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The troubled met coal producer Walter Energy (NYSE: WLT ) has announced that it will begin idling its Canadian operations, including the Wolverine and Brazion coal mines. This move came as a logical continuation of a series of steps to turn around the struggling company. Walter Energy had already curtailed production at one Canadian mine, Willow Creek, last year. The company has also slashed its dividend and undertaken several refinancing efforts. Despite this, Walter Energy is still in a race against the clock.
Canadian mines were destined to be idled at current prices
Cost performance at Walter Energy's U.S. and Canadian operations differed dramatically in the fourth quarter. Average cash cost of sales at U.S. operations was $90.28 per ton, while average cash cost of sales at Canadian and U.K. operations was $130.10 per ton. As a result, Canadian and U.K. operations were a source of its $46.6 million operating loss in the fourth quarter.
Walter Energy, which carries an almost $2.8 billion debt burden, couldn't afford to burn cash at its Canadian operations any more. Walter Energy's last debt offering signaled that the bond market demands very high interest rates to finance the company. Walter Energy clearly needed to stop the leakage of cash in order to maintain access to financing markets.
Unfortunately for Walter Energy and other met coal miners, the idling of Canadian operations is unlikely to have any effect on met coal prices. The market continues to be oversupplied. Companies with mines in Australia like BHP Billiton (NYSE: BHP ) and Peabody Energy (NYSE: BTU ) can afford running their operations at current prices. In fact, BHP Billiton's Caval Ridge mine in Australia will start production in 2014 and will bring an initial 5.5 million tons per annum of export met coal, more than offsetting the idled production from Walter Energy's Canadian operations.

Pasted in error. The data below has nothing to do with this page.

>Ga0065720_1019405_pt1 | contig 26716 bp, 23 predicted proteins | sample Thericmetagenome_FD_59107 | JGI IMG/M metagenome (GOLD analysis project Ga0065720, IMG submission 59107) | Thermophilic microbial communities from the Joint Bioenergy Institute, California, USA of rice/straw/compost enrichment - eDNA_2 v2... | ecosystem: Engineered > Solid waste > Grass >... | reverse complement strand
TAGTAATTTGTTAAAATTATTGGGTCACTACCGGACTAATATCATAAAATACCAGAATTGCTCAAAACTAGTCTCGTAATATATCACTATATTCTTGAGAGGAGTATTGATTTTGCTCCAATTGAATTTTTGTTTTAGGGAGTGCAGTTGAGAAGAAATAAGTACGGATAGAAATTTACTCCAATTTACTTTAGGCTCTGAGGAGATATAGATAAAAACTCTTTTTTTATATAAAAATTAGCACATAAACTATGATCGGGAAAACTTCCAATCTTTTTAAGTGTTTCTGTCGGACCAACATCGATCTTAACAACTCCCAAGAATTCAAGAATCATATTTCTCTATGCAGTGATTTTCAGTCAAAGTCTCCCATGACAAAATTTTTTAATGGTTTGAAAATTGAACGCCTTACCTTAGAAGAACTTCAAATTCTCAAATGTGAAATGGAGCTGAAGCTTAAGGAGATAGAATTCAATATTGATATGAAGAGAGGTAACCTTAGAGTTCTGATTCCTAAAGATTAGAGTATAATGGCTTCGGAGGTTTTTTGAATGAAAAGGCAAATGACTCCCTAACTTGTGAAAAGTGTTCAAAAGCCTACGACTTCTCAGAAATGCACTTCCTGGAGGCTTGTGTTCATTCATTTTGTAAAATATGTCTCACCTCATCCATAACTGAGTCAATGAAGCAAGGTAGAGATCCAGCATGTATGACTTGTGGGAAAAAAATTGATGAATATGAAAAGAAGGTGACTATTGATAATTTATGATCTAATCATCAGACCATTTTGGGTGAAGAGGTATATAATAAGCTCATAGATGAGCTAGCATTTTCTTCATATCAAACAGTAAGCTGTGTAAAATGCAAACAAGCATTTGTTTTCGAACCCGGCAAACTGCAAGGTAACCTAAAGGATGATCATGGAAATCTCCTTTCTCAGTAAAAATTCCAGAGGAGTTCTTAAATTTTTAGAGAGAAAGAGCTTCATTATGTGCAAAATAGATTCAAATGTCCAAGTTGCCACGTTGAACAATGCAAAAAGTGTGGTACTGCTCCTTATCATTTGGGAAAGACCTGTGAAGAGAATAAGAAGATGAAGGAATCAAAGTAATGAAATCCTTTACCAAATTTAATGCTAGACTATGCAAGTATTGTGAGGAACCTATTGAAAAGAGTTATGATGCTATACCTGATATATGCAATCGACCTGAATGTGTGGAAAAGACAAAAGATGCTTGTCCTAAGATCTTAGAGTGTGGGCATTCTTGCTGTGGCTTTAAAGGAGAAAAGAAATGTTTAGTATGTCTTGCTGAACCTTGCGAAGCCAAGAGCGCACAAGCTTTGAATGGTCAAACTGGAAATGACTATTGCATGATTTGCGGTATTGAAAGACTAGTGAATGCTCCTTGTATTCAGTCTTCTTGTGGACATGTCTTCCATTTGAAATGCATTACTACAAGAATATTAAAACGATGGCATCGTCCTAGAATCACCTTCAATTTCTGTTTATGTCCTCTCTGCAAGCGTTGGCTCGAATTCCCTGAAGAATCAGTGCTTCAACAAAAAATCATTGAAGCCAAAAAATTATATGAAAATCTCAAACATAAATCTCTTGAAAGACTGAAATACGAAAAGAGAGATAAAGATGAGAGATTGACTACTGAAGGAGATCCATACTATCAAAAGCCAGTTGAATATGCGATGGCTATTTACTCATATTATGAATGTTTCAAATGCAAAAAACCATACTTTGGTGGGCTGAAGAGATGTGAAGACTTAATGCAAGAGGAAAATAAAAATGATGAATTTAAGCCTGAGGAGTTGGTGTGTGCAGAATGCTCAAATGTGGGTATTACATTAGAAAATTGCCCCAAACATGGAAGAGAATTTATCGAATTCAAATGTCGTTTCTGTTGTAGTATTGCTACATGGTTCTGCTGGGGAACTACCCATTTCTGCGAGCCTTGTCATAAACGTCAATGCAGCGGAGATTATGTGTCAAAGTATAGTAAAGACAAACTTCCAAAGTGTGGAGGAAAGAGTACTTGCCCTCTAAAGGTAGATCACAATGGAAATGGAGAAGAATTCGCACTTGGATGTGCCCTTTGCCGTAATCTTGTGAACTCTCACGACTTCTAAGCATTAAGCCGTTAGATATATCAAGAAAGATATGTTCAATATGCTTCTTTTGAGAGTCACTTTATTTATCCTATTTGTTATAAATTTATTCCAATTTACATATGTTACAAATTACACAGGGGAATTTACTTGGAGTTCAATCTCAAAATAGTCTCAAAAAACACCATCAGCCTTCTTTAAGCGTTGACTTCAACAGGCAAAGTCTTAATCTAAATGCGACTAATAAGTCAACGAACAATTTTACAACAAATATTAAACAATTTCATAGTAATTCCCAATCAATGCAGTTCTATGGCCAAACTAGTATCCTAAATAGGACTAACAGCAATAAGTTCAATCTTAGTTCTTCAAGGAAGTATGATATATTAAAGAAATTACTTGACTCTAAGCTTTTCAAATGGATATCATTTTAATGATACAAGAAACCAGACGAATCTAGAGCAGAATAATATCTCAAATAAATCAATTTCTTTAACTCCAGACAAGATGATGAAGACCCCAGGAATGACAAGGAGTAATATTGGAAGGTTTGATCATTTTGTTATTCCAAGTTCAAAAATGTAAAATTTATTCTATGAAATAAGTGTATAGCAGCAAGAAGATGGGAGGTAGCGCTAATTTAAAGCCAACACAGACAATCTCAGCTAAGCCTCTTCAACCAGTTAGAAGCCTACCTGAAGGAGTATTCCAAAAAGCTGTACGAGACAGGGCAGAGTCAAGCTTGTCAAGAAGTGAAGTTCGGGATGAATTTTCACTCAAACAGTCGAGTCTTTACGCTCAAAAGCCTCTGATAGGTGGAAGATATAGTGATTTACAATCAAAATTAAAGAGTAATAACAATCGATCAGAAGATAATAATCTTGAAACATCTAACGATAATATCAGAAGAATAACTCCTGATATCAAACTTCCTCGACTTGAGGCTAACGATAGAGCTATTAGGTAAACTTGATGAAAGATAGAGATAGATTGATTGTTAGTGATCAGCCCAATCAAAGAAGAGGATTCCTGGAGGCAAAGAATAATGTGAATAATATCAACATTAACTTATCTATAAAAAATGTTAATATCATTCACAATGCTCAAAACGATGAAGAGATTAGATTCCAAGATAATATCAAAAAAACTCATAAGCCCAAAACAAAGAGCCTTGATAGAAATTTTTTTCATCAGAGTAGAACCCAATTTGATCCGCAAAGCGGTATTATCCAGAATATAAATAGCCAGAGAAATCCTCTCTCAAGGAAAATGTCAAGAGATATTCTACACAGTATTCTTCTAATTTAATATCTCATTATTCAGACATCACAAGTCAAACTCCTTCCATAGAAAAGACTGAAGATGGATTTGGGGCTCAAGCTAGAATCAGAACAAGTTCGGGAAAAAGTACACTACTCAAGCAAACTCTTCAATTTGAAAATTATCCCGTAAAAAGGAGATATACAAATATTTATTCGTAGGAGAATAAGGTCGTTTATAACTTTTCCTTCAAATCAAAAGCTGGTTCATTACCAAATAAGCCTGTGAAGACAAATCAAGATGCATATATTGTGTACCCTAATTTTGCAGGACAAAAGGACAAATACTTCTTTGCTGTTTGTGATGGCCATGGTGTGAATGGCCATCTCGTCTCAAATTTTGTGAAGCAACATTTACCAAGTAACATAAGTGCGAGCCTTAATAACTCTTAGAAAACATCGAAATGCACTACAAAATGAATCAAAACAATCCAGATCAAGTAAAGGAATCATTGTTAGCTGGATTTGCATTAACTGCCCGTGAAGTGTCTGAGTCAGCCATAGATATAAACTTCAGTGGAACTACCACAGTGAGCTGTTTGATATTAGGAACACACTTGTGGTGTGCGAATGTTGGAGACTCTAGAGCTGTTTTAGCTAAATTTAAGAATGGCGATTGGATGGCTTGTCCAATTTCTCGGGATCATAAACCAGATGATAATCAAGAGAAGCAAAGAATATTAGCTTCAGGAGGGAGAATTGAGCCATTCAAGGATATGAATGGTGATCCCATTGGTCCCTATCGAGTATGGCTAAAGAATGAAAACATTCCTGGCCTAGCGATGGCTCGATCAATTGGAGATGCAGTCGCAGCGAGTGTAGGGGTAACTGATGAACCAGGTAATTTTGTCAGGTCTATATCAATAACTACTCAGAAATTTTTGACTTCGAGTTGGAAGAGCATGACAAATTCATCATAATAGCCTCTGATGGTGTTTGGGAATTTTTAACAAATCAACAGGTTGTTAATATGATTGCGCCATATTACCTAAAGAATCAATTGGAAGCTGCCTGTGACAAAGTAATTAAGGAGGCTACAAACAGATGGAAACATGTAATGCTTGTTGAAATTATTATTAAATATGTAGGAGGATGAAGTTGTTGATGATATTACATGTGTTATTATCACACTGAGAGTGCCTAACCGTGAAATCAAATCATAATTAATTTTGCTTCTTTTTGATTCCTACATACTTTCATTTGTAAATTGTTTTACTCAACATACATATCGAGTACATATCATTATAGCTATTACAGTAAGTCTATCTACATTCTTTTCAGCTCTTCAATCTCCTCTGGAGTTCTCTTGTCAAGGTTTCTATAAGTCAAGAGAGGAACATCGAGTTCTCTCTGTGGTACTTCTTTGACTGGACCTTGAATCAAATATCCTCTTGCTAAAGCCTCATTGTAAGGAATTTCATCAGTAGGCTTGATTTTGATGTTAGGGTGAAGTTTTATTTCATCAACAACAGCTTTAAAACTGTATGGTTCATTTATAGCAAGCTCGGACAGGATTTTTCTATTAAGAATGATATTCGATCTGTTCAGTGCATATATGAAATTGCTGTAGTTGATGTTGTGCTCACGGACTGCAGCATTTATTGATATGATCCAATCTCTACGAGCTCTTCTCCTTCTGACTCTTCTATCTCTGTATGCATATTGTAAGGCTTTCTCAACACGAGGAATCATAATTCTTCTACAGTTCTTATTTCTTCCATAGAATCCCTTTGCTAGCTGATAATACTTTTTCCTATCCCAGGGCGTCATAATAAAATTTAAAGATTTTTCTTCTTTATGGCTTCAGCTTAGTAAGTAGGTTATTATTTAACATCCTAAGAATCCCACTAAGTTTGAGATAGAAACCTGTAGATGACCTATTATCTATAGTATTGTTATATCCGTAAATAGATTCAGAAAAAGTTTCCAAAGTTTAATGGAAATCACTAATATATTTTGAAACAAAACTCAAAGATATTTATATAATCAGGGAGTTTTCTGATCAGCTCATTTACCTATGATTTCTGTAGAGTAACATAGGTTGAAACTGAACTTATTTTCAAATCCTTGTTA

Canadian operations will be hard to sell
Walter Energy stated that coal reserves at its Canadian mines remained valuable assets. This is true, but it will be extremely hard to extract value from these assets in the near term. It's difficult to think of a company that will be willing to acquire high-cost mines during the period of met coal overproduction and plunging met coal prices.
In my view, the sale is still the next logical step. Walter Energy needs to deleverage. The company recently raised $550 million from the debt market, but this money won't last long.
Walter Energy has to pay $260 million under 2011 credit agreement and senior notes payments this year. In 2015, this number will rise to $579 million. It's probable that Walter Energy will try to find a buyer for all or some of its Canadian mines closer to the beginning of the next year. However, the selling price is likely to be low, given depressed met coal market conditions and the fact that Walter Energy has little negotiating power in current circumstances.
The idling of Canadian operations will have an immediate positive impact on Walter Energy's cash flows. What's more, the sale of these assets is likely around the corner. Still, there's a long way to go before Walter Energy finds itself in safe waters. As of now, the outlook for the company remains muted.
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